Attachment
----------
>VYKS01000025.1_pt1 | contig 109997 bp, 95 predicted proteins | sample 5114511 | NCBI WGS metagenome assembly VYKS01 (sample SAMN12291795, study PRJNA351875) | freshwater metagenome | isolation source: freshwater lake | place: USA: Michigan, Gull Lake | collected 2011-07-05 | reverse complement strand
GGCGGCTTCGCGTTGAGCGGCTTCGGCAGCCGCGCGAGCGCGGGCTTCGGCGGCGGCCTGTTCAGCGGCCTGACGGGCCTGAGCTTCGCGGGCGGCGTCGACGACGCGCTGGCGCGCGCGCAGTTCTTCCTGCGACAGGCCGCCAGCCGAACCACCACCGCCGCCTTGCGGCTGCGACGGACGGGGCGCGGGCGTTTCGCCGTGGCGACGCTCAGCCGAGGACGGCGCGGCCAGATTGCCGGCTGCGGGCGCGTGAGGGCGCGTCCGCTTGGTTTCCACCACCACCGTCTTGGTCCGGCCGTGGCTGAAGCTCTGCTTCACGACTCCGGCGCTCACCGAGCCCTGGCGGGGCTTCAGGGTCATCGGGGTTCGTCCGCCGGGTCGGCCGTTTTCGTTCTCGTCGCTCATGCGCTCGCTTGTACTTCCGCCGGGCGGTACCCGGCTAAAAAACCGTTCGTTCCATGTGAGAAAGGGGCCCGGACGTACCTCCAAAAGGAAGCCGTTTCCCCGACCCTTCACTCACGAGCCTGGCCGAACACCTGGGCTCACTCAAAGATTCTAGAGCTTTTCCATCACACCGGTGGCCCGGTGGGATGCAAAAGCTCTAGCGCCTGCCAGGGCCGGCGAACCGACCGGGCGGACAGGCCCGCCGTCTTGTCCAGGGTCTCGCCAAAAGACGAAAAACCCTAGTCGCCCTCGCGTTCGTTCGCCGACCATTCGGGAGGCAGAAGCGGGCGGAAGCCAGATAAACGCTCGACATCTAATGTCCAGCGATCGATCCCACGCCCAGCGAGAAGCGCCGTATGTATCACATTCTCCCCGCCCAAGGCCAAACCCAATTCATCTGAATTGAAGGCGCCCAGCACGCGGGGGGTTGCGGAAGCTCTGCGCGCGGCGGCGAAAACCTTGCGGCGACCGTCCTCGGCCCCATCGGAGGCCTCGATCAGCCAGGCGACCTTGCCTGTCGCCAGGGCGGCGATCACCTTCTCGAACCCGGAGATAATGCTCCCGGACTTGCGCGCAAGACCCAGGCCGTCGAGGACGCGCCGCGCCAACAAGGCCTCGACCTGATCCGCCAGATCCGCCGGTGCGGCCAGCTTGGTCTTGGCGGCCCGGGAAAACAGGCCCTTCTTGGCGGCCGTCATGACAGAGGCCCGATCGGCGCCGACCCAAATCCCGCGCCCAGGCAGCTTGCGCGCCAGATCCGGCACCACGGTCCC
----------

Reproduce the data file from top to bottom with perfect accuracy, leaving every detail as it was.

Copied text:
>VYKS01000025.1_pt1 | contig 109997 bp, 95 predicted proteins | sample 5114511 | NCBI WGS metagenome assembly VYKS01 (sample SAMN12291795, study PRJNA351875) | freshwater metagenome | isolation source: freshwater lake | place: USA: Michigan, Gull Lake | collected 2011-07-05 | reverse complement strand
GGCGGCTTCGCGTTGAGCGGCTTCGGCAGCCGCGCGAGCGCGGGCTTCGGCGGCGGCCTGTTCAGCGGCCTGACGGGCCTGAGCTTCGCGGGCGGCGTCGACGACGCGCTGGCGCGCGCGCAGTTCTTCCTGCGACAGGCCGCCAGCCGAACCACCACCGCCGCCTTGCGGCTGCGACGGACGGGGCGCGGGCGTTTCGCCGTGGCGACGCTCAGCCGAGGACGGCGCGGCCAGATTGCCGGCTGCGGGCGCGTGAGGGCGCGTCCGCTTGGTTTCCACCACCACCGTCTTGGTCCGGCCGTGGCTGAAGCTCTGCTTCACGACTCCGGCGCTCACCGAGCCCTGGCGGGGCTTCAGGGTCATCGGGGTTCGTCCGCCGGGTCGGCCGTTTTCGTTCTCGTCGCTCATGCGCTCGCTTGTACTTCCGCCGGGCGGTACCCGGCTAAAAAACCGTTCGTTCCATGTGAGAAAGGGGCCCGGACGTACCTCCAAAAGGAAGCCGTTTCCCCGACCCTTCACTCACGAGCCTGGCCGAACACCTGGGCTCACTCAAAGATTCTAGAGCTTTTCCATCACACCGGTGGCCCGGTGGGATGCAAAAGCTCTAGCGCCTGCCAGGGCCGGCGAACCGACCGGGCGGACAGGCCCGCCGTCTTGTCCAGGGTCTCGCCAAAAGACGAAAAACCCTAGTCGCCCTCGCGTTCGTTCGCCGACCATTCGGGAGGCAGAAGCGGGCGGAAGCCAGATAAACGCTCGACATCTAATGTCCAGCGATCGATCCCACGCCCAGCGAGAAGCGCCGTATGTATCACATTCTCCCCGCCCAAGGCCAAACCCAATTCATCTGAATTGAAGGCGCCCAGCACGCGGGGGGTTGCGGAAGCTCTGCGCGCGGCGGCGAAAACCTTGCGGCGACCGTCCTCGGCCCCATCGGAGGCCTCGATCAGCCAGGCGACCTTGCCTGTCGCCAGGGCGGCGATCACCTTCTCGAACCCGGAGATAATGCTCCCGGACTTGCGCGCAAGACCCAGGCCGTCGAGGACGCGCCGCGCCAACAAGGCCTCGACCTGATCCGCCAGATCCGCCGGTGCGGCCAGCTTGGTCTTGGCGGCCCGGGAAAACAGGCCCTTCTTGGCGGCCGTCATGACAGAGGCCCGATCGGCGCCGACCCAAATCCCGCGCCCAGGCAGCTTGCGCGCCAGATCCGGCACCACGGTCCC